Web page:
A little cold at the start line

A little cold at the start line

Over the course of my 13 weeks I ran nearly 220 miles with long runs between 7 and 14 miles. I hit another milestone along the way of running 100 miles in 30 days. I even joined a gym along the way so I could do my interval workouts more effectively.

Final hydration before the start

Final hydration before the start

Race Day

The race was scheduled to begin at 7:30am at Sunset Park in Coronado on 11/15/2009. Amanda was my official designated race chauffeur and got us there about 6:50am. That was a good thing, because the line for the bathrooms was hundreds strong and took 20+ minutes to get through. At 5 minutes to start time I got in place fairly close to the line and chugged some sports drink. Soon enough, we were off!

Race start, complete with shirtless men

Race start, complete with shirtless men

There were a few things that made the race particularly difficult.

  1. It was very sunny. Even though the temperature was in the mid-60’s, the sun was beating down on me nearly the whole time from beautiful clear blue skies. I had done nearly all of my training runs either in the dark early morning or on overcast days.
  2. The water stations were unpredictable. They were supposed to be 1.5 miles apart, but some were closer to 2 miles. I ate an energy gel shortly after mile 4 (thinking there would be water at mile 4.5) and had to wait another mile to get water to wash it down.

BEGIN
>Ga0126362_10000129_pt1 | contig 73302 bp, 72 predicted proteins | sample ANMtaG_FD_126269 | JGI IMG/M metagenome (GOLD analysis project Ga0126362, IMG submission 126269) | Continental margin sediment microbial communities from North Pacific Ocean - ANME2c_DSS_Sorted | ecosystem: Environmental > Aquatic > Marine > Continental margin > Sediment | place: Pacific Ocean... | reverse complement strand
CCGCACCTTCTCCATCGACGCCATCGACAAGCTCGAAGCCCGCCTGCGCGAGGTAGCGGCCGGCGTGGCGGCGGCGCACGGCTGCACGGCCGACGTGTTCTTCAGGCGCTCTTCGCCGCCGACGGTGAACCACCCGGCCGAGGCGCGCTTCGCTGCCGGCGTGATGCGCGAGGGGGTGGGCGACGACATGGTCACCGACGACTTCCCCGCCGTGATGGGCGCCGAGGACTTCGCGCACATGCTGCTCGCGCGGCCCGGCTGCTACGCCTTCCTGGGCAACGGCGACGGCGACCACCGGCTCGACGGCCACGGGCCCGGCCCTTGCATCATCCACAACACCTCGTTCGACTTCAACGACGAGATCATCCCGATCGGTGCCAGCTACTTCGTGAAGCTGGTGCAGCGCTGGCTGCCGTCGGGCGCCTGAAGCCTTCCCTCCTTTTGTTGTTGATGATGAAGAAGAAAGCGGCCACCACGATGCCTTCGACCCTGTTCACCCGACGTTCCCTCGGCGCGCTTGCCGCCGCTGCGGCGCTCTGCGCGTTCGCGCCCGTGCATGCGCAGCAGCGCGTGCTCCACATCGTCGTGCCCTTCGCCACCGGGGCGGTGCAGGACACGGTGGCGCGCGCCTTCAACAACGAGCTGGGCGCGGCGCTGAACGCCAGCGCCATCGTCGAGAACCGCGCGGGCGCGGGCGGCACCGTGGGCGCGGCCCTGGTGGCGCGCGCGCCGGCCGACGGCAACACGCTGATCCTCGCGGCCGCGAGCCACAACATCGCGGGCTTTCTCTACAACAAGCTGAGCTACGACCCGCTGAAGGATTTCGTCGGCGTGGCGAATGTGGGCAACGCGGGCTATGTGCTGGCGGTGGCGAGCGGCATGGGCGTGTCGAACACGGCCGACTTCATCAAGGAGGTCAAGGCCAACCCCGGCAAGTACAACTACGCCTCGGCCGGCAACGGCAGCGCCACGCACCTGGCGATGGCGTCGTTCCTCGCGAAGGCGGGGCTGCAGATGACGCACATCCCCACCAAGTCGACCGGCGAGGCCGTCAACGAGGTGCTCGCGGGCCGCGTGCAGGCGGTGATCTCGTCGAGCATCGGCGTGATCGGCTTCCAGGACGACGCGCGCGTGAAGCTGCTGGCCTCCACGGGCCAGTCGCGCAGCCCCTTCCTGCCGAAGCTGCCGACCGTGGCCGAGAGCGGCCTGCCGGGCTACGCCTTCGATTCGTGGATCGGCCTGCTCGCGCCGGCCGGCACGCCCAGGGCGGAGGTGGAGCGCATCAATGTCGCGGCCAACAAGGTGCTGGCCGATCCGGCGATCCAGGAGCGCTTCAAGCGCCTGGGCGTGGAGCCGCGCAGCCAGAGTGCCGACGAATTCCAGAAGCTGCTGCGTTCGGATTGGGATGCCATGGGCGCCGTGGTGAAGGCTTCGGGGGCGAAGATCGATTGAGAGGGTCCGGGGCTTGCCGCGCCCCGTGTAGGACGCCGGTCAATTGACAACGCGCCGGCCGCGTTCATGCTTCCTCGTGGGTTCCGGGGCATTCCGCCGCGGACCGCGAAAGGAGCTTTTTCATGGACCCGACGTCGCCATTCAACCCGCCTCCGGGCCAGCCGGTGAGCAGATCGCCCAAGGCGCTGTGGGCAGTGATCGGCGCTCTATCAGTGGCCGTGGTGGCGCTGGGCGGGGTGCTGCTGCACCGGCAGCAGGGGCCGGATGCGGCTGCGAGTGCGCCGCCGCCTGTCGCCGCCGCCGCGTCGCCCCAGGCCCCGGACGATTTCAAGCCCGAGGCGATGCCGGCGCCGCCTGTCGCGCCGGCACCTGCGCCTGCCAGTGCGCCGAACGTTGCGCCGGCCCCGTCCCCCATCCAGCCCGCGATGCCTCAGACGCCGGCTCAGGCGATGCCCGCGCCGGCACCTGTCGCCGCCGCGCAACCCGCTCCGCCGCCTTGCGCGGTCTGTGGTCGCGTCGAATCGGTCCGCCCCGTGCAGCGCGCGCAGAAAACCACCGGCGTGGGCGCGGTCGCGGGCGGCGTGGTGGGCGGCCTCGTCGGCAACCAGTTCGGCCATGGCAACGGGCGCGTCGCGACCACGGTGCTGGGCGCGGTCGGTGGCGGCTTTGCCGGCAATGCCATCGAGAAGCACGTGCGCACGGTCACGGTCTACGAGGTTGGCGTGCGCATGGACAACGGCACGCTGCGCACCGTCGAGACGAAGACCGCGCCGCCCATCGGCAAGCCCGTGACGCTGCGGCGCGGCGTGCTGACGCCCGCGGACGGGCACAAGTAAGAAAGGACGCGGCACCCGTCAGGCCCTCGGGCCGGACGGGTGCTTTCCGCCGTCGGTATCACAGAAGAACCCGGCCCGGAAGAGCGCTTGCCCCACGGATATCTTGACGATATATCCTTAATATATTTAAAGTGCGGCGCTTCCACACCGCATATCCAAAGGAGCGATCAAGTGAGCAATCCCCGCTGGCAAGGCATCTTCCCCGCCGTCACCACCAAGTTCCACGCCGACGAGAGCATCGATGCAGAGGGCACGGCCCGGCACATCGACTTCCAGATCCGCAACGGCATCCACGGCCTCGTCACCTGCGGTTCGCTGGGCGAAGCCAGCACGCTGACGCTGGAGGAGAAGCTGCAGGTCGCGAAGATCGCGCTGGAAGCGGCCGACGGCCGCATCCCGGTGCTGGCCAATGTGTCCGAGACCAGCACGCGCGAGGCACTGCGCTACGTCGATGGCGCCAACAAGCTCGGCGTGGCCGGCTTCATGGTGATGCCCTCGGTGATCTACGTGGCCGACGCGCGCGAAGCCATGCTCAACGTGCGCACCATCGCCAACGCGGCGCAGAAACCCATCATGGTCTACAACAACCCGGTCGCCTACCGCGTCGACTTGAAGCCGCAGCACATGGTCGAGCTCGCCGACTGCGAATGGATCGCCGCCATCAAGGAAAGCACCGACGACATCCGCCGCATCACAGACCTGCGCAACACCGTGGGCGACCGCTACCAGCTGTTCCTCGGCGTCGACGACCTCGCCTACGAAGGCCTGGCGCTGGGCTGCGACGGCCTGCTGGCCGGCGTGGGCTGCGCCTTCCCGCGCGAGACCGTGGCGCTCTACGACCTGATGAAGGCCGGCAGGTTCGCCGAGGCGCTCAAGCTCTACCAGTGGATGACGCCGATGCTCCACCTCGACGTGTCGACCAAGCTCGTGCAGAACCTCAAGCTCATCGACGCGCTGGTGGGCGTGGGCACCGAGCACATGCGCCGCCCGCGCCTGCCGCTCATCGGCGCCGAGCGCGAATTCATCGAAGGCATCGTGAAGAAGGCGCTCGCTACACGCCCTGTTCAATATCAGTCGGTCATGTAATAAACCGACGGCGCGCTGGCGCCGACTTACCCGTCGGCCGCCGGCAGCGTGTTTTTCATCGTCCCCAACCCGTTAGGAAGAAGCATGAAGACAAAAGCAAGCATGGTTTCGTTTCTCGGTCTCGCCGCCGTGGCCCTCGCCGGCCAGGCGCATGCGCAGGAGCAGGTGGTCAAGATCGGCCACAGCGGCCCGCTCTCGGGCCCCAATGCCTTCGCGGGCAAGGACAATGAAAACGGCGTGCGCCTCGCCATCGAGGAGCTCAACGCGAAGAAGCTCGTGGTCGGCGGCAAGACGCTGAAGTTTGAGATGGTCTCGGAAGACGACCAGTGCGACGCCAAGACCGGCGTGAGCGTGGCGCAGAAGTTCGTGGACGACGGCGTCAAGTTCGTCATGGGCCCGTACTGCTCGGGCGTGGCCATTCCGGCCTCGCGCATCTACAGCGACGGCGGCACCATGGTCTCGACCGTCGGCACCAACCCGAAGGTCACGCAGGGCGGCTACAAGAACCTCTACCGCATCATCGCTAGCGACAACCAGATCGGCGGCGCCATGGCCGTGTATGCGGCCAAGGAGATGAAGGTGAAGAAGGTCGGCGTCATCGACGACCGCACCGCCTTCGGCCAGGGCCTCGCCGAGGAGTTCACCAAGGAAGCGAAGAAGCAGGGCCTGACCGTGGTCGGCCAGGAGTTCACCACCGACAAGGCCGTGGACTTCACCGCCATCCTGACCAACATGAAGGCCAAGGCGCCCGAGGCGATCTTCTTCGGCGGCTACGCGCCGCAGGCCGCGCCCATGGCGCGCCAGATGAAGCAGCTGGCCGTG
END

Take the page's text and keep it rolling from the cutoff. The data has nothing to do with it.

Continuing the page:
3. There was an unexpected surprise mini-hill in mile 11 on this “flat and fast” course. I had to slow way down once I got to the top of that.
Amanda waiting for me at mile 9

Amanda waiting for me at mile 9

Amanda was waiting for me at mile 9 in Imperial Beach with a welcome dosage of sports drink and encouragement. I made it there in 80 minutes (just slightly under 9:00/mi pace), but things progressed more slowly from that point onwards.

Me approaching the mile 9 marker

Me approaching the mile 9 marker

I passed mile 11 (after the mini-hill) right at 1:39 (9:00/mi pace). I was able to pick up the pace going downhill but by mile 12 my legs were pretty shot and I was just shuffling along.

Finish line craziness

Finish line craziness

The water stand at 12.5 miles was most welcome, and seeing the finishing line ahead on the final 1/4 mile on Seacoast Drive gave me the motivation to pick up the pace a  bit and finish in 1:58:24 (9:02/mi pace). This is just a bit slower than the pace for which I was training (8:50/mi) but I did (barely) accomplish the goal of being in the upper half of my age division. In the final results I placed 86 out of 173 males age 30-34 (50.3%); 855 out of 2631 overall (67.5%).